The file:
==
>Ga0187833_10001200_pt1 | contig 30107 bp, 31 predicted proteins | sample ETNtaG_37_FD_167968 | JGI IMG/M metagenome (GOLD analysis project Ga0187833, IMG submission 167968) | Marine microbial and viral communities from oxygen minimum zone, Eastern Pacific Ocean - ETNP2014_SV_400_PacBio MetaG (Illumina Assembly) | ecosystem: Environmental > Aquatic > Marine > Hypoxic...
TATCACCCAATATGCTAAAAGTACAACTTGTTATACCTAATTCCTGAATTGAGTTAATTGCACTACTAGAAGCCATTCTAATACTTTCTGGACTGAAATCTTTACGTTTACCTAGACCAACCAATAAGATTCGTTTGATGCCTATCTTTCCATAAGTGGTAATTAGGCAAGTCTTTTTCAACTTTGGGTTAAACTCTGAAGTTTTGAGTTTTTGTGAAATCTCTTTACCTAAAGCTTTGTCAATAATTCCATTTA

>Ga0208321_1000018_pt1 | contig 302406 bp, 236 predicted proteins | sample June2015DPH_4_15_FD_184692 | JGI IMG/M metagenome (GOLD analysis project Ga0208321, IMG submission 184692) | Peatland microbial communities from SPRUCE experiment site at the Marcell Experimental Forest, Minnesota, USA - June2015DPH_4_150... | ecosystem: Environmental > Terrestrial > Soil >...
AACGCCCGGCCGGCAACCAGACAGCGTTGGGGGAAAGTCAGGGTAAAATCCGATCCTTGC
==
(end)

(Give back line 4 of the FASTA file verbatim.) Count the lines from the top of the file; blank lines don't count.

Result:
AACGCCCGGCCGGCAACCAGACAGCGTTGGGGGAAAGTCAGGGTAAAATCCGATCCTTGC